Blackstone moves on China BlueStar

There’s an interesting indication today of the changes taking place in the Chinese economy. Bloomberg are reporting that Blackstone, the US private equity group, is to purchase around 18% of specialty chemical company China BlueStar for $500m. This will be Blackstone’s first Chinese investment, and follows the Chinese government’s $3bn investment into Blackstone in June.
The report is also interesting for the detail it provides about the way the deal has been structured. We already knew that China had decided to move some of its considerable US$ holdings into equity-type investments, via the establishment of a $200bn Sovereign Wealth Fund. The investment in Blackstone was clearly signalled as being part of a strategy to use selected Western companies to help them invest this money wisely.
And it is true, of course, that Blackstone do have a long-standing interest in chemicals. How can one forget their investment in Celanese in April 2004?
They spotted an anomaly between the ratings of chemical companies listed in Frankfurt and New York, and bought Celanese (which had 60% of its assets in the US) for $3bn. They then loaded up the company with $3.2bn of debt, before IPOing it 9 months later. According to Forbes, this meant that by June 2005, Blackstone had achieved a return of $3.1bn in exchange for its original $650m stake, whilst retaining a significant equity stake in the company.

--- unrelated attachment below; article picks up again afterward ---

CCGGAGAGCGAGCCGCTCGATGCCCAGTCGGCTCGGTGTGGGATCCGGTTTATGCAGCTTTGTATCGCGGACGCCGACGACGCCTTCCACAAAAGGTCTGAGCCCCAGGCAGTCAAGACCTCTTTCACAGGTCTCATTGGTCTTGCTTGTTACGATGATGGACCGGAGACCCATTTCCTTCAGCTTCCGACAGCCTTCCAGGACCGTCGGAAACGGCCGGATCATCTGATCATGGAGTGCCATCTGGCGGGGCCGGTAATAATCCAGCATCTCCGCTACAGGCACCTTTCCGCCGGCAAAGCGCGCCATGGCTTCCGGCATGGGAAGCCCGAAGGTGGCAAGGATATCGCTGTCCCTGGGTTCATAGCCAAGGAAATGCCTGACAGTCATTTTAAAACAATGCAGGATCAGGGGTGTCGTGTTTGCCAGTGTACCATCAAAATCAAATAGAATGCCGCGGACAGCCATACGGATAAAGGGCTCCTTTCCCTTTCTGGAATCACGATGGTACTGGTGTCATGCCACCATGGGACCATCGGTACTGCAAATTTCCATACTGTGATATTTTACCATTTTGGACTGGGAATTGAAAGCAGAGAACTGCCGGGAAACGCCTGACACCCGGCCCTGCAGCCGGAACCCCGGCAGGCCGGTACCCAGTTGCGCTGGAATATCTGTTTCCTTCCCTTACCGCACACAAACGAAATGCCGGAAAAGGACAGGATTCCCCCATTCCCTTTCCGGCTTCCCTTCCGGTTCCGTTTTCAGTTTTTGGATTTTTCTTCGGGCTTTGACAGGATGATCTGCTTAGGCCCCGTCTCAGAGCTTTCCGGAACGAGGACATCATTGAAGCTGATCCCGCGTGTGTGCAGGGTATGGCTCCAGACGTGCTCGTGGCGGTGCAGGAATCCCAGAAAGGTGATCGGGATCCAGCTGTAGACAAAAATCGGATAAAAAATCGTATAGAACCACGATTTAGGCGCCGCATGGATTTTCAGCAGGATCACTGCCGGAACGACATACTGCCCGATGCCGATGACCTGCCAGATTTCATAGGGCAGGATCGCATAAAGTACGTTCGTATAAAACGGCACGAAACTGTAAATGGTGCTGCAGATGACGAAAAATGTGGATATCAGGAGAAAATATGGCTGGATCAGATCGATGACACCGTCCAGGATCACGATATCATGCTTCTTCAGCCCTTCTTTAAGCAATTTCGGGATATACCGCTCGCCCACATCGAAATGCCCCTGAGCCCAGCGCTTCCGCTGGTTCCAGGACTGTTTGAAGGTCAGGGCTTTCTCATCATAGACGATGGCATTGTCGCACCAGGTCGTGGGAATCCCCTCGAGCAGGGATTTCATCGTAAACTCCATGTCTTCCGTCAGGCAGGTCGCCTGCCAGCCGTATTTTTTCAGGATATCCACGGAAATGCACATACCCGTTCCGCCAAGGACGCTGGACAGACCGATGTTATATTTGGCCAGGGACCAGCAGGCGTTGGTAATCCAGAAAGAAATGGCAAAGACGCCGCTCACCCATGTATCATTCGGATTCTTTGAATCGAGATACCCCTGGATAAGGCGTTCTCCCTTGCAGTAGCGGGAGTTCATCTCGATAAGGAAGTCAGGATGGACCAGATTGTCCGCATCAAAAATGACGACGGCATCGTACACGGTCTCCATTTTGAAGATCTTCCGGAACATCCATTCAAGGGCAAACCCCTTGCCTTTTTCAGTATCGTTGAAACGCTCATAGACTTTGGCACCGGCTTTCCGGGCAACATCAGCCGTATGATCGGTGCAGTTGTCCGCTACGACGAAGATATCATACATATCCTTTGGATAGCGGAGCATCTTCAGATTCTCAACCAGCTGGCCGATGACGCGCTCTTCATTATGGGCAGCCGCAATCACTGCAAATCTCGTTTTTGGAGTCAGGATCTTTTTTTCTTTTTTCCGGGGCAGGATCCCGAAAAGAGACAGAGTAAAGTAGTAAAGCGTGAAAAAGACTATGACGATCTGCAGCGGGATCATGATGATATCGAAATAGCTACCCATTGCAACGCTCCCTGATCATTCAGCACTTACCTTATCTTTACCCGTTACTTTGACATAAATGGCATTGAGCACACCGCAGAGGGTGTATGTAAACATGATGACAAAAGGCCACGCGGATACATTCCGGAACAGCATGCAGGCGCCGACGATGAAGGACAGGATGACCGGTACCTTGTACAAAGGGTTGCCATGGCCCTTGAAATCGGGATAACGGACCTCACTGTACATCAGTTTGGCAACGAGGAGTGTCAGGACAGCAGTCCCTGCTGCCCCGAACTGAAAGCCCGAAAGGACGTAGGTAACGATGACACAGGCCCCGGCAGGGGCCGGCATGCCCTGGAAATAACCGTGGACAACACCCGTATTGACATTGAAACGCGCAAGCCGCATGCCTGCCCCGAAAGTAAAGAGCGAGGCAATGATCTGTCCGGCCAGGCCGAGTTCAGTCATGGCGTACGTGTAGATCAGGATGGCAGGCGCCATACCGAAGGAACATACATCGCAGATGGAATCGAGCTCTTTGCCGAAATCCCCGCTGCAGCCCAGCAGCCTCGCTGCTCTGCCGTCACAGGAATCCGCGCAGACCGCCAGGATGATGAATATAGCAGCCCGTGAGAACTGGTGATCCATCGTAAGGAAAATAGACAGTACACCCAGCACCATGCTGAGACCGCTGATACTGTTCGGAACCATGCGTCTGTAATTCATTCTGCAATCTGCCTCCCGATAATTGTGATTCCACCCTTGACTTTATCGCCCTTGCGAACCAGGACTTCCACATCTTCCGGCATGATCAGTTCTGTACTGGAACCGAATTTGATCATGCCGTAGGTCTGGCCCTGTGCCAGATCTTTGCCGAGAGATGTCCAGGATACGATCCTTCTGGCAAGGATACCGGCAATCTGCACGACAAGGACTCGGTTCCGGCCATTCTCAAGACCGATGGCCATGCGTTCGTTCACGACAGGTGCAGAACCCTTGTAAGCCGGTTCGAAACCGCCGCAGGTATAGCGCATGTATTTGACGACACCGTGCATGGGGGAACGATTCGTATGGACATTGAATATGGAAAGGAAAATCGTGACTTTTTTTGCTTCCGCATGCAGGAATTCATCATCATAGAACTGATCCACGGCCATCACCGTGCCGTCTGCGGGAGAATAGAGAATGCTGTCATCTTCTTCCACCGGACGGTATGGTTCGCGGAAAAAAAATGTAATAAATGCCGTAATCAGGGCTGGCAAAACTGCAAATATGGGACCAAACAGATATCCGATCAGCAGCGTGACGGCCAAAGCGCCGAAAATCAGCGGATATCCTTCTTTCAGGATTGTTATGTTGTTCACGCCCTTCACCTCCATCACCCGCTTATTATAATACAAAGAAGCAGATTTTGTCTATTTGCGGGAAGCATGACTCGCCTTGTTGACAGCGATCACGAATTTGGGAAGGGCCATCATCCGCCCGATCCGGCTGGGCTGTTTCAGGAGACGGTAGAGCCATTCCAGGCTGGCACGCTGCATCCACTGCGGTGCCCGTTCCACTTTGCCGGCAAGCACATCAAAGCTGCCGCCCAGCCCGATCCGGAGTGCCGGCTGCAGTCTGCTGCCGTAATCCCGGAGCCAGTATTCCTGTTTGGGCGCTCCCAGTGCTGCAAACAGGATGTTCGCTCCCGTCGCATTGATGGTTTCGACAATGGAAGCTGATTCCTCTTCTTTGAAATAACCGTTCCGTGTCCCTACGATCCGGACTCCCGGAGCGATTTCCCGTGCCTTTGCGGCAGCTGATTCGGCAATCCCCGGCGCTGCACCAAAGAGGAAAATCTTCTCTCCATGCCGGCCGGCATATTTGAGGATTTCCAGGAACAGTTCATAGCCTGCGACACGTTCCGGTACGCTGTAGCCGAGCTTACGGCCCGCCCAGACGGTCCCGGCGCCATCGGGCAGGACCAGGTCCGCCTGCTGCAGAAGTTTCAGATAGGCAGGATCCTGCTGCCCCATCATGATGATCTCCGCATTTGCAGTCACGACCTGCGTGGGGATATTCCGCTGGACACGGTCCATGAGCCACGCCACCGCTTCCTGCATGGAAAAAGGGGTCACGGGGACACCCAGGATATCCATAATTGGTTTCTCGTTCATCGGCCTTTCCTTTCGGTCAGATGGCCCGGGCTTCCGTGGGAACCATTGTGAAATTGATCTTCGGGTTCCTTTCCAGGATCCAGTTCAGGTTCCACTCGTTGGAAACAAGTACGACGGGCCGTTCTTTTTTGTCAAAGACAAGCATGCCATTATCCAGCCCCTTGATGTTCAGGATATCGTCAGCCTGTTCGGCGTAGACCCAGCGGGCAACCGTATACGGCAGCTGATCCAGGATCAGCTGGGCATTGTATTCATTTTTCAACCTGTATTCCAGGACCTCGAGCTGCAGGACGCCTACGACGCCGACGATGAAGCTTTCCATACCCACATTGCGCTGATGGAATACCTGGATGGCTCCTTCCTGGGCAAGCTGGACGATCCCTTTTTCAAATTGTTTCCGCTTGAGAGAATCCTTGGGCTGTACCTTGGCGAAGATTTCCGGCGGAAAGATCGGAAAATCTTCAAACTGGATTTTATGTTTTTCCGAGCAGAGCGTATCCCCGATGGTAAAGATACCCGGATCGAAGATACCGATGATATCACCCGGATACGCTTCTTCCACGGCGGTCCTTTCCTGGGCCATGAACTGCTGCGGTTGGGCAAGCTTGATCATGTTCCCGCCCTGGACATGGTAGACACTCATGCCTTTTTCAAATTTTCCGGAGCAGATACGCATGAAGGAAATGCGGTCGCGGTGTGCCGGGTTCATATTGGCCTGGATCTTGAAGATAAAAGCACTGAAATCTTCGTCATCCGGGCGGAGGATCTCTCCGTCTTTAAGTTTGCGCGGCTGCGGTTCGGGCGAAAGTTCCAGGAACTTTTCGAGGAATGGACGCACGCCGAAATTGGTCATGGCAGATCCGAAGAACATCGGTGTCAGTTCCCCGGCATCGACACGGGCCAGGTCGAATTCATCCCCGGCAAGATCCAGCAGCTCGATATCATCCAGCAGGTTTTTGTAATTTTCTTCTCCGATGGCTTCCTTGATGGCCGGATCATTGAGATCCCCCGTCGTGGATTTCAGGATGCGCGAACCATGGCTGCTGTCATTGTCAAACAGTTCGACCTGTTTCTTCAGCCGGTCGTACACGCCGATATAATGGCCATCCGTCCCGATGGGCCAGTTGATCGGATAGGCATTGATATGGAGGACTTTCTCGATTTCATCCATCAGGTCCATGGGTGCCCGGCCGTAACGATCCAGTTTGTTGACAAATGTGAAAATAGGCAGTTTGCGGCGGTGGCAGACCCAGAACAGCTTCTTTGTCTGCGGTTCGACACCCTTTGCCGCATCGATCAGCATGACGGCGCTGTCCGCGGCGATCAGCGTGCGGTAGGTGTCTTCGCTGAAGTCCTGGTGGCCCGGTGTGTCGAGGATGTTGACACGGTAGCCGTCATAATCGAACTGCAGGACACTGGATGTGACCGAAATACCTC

But the structure of the deal with China is different. German investors complained bitterly after the pyrotechnics with Celanese. China seems to have played its hand much more carefully.
Blackstone may still do well, but is acting more as a ‘hired hand’ than as an individual entrepreneur. BlueStar had initially intended to raise $300m in an Hong Kong IPO, but under Blackstone this will be deferred to the end of next year (probably no bad thing given the current problems in financial markets). Blackstone will also be charged with integrating BlueStar’s French holdings (Drakker and the silicone business bought from Rhodia), before grouping the assets for a listing.
It therefore gets to do all the work, whilst paying $500m upfront for the privilege. But China National Chemical will remain the biggest shareholder in the company, and so will still reap its share of any rewards that Blackstone may generate. Whilst China’s holding in Blackstone means it will also profit from the latter’s success.

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